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Alberta Income Tax Rates and Tax Brackets in 2023

Albertans pay one of the lowest income tax rates in Canada.

Even with the pause in the indexation of tax brackets for some time, the “Alberta Tax Advantage” still means that residents of the province pay the lowest federal and provincial marginal tax rates in the country.

Like other provinces, Alberta has a progressive tax system, and you pay more taxes as your income increases.

Alberta’s tax rate for personal income ranges from 10% to 15%, and the combined federal and provincial tax rate is between 24% and 48%.

Related: Ontario Tax Brackets and Rates.

Alberta Tax Brackets 2022-2023

The income tax brackets and rates that apply to taxable income in Alberta for the 2022 and 2023 tax years are:

AB Tax Bracket 2022Tax Rate 2022AB Tax Bracket 2023Tax Rate 2023
Up to $131,22010%Up to $142,29210%
$131,221 to $157,46412%$142,293 to $170,75112%
$157,465 to $209,95213%$170,752 to $227,66813%
$209,953 to $314,92814%$227,669 to $341,50214%
$314,929 and over15%$341,503 and over15%

To break down the numbers, for 2022, you pay:

  • 10% on the first $131,220 of taxable income, plus
  • 12% on the next $26,244 (i.e. on the portion of taxable income over $131,220 up to $157,464), plus
  • 13% on the next $52,488 (i.e. on the portion of taxable income over $157,464 up to $209,952), plus
  • 14% on the next $104,976 (i.e. on the portion of taxable income over $209,952 up to $314,928), plus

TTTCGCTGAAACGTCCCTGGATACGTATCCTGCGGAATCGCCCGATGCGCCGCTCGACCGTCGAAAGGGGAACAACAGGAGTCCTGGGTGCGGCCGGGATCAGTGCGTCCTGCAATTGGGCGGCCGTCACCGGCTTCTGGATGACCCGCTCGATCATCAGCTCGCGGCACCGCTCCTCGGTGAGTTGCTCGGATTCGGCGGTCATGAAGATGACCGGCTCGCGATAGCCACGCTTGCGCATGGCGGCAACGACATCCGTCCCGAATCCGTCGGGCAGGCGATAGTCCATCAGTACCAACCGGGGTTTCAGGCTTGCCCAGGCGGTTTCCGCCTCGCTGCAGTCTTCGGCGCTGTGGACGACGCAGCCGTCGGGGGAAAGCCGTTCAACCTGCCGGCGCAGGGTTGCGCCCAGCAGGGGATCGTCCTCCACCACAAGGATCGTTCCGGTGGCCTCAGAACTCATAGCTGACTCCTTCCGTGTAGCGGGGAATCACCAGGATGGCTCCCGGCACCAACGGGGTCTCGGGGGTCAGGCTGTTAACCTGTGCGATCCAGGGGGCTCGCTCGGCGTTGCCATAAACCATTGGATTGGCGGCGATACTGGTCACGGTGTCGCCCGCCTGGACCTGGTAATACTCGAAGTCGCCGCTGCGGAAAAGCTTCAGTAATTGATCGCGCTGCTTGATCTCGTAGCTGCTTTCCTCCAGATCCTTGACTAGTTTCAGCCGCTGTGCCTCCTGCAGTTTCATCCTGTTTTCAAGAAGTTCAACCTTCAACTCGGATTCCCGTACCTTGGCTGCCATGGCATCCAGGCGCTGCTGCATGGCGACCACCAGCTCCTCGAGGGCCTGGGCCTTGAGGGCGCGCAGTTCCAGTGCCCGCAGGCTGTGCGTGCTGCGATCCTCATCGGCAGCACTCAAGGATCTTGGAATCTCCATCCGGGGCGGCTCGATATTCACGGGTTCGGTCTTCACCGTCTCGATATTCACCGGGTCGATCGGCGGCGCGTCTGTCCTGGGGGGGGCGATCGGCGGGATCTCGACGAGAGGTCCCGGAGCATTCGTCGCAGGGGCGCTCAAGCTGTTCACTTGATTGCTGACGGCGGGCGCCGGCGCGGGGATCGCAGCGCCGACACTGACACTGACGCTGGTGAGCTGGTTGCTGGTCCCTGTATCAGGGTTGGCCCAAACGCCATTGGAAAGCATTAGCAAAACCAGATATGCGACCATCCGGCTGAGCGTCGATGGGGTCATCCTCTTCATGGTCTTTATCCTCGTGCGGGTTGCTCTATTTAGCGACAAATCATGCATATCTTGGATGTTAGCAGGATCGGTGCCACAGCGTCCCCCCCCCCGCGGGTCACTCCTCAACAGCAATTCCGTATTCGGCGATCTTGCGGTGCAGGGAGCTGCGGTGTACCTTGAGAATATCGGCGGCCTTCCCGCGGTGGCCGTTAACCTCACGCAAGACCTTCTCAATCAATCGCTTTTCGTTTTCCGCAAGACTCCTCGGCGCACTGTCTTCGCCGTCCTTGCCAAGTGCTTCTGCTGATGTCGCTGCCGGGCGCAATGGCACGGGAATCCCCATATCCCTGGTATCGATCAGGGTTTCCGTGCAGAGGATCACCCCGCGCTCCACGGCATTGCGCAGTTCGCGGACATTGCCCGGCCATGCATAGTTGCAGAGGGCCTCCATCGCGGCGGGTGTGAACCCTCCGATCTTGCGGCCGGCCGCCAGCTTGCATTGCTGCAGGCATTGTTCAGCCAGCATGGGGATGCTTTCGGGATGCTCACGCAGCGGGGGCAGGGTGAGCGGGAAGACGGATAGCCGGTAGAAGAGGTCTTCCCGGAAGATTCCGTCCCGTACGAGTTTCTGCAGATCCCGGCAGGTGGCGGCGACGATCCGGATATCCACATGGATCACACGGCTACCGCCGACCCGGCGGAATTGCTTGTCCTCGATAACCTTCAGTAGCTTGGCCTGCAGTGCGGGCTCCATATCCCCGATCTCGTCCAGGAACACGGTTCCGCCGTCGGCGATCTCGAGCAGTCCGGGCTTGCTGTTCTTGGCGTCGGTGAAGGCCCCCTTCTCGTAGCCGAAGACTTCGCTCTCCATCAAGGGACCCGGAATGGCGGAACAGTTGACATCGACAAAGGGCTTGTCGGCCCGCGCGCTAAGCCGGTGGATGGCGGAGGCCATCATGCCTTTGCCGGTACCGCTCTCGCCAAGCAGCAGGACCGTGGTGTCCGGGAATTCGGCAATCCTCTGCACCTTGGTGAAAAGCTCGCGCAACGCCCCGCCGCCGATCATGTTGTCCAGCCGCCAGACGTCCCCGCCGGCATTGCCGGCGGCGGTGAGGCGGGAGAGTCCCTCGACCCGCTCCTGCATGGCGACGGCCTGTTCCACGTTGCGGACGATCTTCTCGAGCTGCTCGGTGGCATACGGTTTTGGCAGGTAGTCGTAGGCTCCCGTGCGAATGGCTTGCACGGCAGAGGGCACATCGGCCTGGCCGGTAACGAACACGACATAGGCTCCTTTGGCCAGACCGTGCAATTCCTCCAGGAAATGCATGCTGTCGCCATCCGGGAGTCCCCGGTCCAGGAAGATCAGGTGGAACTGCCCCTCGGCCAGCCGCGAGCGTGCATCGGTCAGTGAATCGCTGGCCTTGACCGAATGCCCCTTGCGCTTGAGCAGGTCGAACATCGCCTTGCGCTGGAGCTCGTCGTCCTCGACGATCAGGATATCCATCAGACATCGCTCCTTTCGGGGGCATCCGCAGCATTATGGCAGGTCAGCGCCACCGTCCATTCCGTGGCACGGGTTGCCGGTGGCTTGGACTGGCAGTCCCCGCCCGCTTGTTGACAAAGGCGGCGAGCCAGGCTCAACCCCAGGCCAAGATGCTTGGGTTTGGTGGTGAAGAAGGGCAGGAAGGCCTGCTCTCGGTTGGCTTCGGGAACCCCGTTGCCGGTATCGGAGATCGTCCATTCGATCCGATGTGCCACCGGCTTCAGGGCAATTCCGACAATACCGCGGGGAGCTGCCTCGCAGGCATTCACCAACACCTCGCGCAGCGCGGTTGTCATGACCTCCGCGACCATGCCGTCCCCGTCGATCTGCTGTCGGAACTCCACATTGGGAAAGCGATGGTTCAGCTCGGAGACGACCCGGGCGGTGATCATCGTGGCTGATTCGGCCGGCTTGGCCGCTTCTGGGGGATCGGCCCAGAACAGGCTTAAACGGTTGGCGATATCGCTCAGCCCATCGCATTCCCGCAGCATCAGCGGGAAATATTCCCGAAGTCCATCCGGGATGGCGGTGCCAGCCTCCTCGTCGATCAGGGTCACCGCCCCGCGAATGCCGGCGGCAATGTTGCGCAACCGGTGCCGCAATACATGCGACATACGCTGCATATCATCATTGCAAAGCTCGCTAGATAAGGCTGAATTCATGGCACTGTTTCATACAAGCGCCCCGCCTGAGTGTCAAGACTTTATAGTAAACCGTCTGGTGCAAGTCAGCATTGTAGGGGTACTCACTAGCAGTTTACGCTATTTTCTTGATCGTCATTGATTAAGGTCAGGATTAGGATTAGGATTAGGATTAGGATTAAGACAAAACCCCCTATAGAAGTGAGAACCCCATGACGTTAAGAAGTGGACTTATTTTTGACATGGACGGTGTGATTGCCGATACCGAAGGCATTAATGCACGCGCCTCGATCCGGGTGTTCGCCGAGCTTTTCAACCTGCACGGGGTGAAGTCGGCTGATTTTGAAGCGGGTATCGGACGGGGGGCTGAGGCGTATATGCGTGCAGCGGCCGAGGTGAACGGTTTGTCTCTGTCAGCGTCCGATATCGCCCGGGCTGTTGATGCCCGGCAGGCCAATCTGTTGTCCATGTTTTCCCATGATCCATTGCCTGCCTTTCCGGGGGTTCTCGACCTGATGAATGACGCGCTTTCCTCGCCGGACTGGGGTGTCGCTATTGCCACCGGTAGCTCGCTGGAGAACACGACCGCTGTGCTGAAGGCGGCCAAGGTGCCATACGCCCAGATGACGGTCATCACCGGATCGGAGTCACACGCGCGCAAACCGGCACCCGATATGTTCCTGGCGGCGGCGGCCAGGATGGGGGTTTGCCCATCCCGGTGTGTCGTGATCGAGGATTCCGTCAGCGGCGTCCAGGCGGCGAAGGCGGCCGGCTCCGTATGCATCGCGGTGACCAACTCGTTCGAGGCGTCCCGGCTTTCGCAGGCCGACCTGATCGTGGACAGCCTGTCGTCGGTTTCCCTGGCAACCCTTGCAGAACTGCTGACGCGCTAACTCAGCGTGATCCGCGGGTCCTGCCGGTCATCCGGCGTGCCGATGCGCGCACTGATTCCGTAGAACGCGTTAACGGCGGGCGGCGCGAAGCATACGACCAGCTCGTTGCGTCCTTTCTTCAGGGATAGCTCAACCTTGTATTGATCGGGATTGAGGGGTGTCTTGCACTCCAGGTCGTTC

• 15% on amounts exceeding $314,928

Along with provincial taxes, you must also pay federal taxes on your income. For 2021, the applicable federal tax brackets and rates are:

Taxable IncomeTax Rate
Up to $50,19715%
Over $50,197 up to $100,39220.50%
Over $100,392 up to $155,62526%
Over $155,625 up to $221,70829%
$221,708 and over33%

Alberta Marginal Tax Rates (Federal and Provincial)

Marginal tax rates reflect how much you pay in taxes on an additional dollar of income.

Using the tool here, the combined federal and provincial marginal tax rates for Alberta residents in 2022 are as follows:

alberta and federal marginal tax brackets and rates

The numbers above consider Alberta’s basic personal amount, which is $19,369 for this year. It also includes the federal basic personal amount of up to a maximum of $14,398.

You can use your marginal tax rate to determine how much you save in taxes when you make a tax deduction, e.g. after you make an RRSP contribution.

For example, if your taxable income is $100,000 and your RRSP contribution in 2022 is $10,000, you can expect a tax refund of $3,600 based on a marginal tax rate of 36%.

Alberta Tax Credit and Deductions

You can lower your taxes payable using applicable refundable and non-refundable tax credits available federally and provincially.

Popular non-refundable credits include the basic personal amount for eligible dependents, age amount, charitable donations, medical expenses, caregiver amount, public transit passes, and first-time homebuyer credit.

A non-refundable tax credit can reduce your taxes to zero; however, you won’t get a refund if your credits exceed taxes owed.

Popular refundable tax credit includes the working income tax credit and Goods and Services Tax credit. Alberta also has the investor tax credit (AITC), and Alberta stock savings plan tax credit.

Refundable tax credits lower your taxes, and if you don’t owe taxes, you get a refund.

Tax deductions lower your taxable income. Regular deductions applicable to Albertans include CPP contributions, employment insurance, RRSP contributions, and loan interest.